The Internet is slowly ruining productivity.

Or, more accurately, the Internet is slowly ruining my productivity.

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Mean Streets: What Anthropomorphic Sock Puppets Tell Us About the Impact of Audio Visual Technologies on Education

Part 1: Why Some Teachers Hate Big Bird

We Know that “Sesame Street” encourages children to love school if school is like “Sesame Street.”  Which is to say, we know that “Sesame Street” undermines what the traditional idea of schooling represents.

Neil Postman from Amusing Ourselves to Death: Public Discourse in the Age of Show Business

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The Good, the Bad, and the Ugly: Educational Theories vs. Reality

The Theories of Knowledge that Underpin My Teaching

Part 1: The Good (Constructivism)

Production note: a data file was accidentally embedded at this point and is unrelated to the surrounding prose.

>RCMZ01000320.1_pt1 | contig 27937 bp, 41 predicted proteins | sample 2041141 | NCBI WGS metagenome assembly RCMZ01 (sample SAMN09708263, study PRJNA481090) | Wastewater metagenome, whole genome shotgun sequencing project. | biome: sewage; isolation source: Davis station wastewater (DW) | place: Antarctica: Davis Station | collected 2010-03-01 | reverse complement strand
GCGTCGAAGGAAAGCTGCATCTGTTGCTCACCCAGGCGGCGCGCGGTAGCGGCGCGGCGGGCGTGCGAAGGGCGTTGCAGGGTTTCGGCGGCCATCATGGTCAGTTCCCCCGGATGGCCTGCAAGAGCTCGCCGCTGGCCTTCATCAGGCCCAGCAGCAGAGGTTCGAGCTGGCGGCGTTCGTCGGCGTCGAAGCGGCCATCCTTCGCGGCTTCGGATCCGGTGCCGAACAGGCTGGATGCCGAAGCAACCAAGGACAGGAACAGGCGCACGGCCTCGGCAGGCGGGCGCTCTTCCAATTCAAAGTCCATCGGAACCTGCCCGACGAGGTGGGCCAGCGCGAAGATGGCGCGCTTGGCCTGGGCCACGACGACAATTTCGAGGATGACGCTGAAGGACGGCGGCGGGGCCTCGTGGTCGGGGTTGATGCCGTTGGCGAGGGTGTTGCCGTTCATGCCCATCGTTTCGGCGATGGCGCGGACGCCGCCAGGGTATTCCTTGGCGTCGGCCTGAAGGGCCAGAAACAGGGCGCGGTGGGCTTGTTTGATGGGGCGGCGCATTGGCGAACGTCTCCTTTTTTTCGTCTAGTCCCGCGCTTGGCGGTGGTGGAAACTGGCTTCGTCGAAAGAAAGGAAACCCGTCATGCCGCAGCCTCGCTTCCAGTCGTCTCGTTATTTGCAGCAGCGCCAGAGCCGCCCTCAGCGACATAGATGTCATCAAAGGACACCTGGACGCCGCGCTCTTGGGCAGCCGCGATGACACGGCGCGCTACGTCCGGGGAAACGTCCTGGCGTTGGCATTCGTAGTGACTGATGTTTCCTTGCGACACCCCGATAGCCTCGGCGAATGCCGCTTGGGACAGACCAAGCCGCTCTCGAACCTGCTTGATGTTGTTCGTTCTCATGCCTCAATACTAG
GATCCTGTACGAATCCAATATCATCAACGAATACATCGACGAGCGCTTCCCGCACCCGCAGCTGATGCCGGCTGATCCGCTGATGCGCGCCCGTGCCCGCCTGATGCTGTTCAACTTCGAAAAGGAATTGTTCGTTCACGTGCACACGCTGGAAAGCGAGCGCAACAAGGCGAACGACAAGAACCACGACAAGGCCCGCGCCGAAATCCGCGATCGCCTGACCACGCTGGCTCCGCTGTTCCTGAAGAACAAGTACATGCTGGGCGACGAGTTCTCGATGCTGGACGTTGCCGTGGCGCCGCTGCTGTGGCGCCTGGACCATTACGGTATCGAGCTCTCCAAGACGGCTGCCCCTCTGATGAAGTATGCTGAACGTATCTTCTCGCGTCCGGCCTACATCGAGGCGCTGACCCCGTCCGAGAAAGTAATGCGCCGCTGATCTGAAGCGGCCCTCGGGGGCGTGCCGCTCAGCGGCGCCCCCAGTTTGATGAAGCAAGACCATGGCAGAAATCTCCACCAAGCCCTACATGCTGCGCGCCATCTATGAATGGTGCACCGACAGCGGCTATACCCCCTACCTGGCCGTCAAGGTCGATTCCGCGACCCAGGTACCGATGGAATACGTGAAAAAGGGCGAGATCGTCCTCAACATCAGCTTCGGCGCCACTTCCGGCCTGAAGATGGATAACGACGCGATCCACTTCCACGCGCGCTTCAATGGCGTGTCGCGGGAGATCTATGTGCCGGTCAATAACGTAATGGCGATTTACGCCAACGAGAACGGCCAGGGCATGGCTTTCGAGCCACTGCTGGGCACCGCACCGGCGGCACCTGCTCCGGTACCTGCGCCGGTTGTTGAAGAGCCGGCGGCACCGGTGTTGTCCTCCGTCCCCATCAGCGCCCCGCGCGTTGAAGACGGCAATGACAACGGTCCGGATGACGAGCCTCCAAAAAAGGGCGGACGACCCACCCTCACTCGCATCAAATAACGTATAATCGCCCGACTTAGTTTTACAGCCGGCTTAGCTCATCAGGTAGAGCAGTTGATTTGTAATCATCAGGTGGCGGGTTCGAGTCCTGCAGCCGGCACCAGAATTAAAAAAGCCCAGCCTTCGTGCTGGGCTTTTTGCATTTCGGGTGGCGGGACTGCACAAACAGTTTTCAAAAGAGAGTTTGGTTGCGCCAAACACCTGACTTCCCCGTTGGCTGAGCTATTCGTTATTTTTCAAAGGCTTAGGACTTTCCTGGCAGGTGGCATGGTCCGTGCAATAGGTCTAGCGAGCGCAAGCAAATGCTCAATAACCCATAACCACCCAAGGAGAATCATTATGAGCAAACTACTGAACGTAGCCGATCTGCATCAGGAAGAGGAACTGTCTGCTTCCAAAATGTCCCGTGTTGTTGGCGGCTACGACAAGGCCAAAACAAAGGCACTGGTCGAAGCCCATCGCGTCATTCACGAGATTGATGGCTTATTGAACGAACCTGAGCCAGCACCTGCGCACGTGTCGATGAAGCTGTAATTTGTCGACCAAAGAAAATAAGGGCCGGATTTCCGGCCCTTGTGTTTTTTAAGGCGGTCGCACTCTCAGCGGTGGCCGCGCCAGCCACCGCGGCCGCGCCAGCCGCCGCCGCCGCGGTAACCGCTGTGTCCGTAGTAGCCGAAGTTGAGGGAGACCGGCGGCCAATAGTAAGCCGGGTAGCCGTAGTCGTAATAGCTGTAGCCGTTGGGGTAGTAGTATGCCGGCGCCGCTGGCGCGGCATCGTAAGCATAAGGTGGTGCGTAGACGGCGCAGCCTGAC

Listen, we all knew this one was coming.  The constructivist perspective is a darling amongst educators.  Constructivists argue that students are active participants in the creation of knowledge, and do so while working through challenging and engaging tasks with their peers (Ertmer & Newby, 2013).  I have always been drawn to the authenticity of constructivist tasks.  They acknowledge the importance of context.  This element is often sorely lacking in mathematics instruction (my primary field).  I shudder every time I hear the mantra that “math is simple because there is always a correct answer.”  Using statistics students in my classroom have pointed out systemic racism in policing, established connections between health outcomes and vaccination rates, and examined price fixing in retail sales.  This type of learning requires a vast amount of preparation on my part as a teacher as facilitating is far more difficult for me than simply lecturing.  Overall I feel that the extra effort is worth it.